The Nan Oo School had recently received a donation and we arrived to a courtyard full of bamboo canes being chopped up. This isn’t an unusual sight; last time it was planks of wood. In less than 15 minutes the space was cleared and doused with water to prevent the inevitable dust storm created when 30-odd kids run around chasing each other like Gremlins occasionally trying to catch a ball.
This was the first rugby session run by local players from the Doh Kyoung Thar School. Three young lads - So Thiha, Thein Maung Nyein and La Min Htet who live in North Dagon near DKT and have been attending the school since 2015. They recently took part in the Little Dragons Reproductive Health course and have been playing tag rugby for nearly a year. Before learning the beautiful game their hobbies were football, chin lone (cane ball) and singing but now they count rugby among them.
The DKT kids had managed to run their own session before Christmas amongst themselves so it was now time for them to run a session with the Nan Oo kids. Their feedback was interesting and reflected the same issues faced by non-native coaches. They really enjoyed working with the kids but had to repeatedly explain drills, as all the younger ones wanted to do was their own thing.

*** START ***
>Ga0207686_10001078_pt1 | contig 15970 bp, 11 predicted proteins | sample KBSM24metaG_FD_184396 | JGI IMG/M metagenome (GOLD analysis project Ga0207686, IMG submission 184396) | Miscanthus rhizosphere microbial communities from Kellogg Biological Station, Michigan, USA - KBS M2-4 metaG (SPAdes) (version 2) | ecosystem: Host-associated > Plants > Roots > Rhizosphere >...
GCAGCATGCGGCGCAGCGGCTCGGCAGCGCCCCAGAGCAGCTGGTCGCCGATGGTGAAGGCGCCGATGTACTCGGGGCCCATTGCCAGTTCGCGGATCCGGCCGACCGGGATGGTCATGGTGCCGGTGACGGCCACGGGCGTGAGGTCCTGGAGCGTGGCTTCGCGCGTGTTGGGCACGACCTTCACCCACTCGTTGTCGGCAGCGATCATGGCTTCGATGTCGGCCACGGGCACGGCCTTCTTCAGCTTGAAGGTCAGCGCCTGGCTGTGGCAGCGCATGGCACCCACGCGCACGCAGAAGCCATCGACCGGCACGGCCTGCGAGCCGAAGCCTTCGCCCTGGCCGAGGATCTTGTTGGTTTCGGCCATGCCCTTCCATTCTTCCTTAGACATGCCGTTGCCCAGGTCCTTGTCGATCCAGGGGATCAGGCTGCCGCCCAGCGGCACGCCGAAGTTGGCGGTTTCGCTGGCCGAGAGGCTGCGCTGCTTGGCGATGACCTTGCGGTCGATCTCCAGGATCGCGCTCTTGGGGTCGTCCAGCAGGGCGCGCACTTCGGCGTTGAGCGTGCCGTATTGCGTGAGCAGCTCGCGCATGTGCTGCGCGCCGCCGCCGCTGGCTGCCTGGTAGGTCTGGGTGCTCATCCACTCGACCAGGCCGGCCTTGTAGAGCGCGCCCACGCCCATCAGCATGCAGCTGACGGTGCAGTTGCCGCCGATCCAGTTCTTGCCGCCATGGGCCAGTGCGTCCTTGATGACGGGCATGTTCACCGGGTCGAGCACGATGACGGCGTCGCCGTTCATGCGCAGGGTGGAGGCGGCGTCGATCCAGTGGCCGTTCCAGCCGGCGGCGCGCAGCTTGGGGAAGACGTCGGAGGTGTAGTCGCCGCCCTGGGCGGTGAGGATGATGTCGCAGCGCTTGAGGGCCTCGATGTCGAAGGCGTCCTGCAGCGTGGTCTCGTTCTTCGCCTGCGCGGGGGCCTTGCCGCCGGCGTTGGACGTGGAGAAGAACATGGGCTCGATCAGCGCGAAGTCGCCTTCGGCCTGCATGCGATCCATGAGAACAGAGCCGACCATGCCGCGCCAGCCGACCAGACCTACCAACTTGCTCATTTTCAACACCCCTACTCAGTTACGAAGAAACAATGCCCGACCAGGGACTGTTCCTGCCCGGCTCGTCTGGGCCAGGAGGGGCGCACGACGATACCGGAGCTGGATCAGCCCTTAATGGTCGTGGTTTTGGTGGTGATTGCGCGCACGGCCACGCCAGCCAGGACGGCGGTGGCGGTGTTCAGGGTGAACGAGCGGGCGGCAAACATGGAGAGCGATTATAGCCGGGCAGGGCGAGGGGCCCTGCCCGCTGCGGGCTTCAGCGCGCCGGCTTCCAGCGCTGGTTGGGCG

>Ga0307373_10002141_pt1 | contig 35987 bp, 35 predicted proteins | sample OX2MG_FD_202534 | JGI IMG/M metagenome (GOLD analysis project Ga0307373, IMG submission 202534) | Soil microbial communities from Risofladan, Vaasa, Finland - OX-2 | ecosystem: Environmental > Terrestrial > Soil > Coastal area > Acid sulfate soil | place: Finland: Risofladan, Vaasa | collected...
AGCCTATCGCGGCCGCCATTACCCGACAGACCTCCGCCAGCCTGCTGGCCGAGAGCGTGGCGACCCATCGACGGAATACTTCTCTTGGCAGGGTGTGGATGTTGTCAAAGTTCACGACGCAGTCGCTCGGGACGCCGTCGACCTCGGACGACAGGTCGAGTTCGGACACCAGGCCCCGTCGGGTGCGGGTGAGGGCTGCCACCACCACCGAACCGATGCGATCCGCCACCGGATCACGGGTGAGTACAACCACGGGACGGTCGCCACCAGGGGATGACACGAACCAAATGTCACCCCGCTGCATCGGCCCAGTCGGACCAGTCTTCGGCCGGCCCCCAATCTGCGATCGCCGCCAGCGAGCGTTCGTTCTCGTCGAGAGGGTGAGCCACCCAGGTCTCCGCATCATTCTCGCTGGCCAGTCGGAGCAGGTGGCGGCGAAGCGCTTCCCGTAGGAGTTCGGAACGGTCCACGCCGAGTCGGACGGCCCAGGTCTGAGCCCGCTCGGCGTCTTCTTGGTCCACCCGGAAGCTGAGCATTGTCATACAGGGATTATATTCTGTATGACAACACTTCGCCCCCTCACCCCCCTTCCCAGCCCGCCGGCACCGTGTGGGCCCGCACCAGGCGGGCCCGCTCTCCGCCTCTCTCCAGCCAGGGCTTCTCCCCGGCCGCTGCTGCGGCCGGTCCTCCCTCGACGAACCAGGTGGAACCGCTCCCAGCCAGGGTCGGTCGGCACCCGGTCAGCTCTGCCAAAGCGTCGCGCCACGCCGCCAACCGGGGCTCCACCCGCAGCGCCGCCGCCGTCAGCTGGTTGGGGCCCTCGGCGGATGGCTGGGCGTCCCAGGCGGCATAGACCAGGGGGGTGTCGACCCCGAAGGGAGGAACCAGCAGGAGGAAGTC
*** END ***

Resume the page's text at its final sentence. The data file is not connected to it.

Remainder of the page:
What makes it doubly difficult is that many of the Nan Oo kids are orphans from Shan State whose first language isn’t Burmese. So even with the use of a megaphone, they still might not get it. Many of the drills have to be demonstrated as opposed to explained which is probably a better way to get the message across anyway.
This is a huge step forward for the Little Dragons Rugby in terms of sustainability. We can now have the DKT kids run guided and independent sessions and start spreading the game across Yangon.
Next up for the Little Dragons is some of the female players from DKT will run a session at Nan Oo, a Little Dragons’ day out in partnership with the British School and eventually the DKT team will tour to Mandalay to run a session and play a mini tournament with children from the Phaung Daw Oo Monastic School.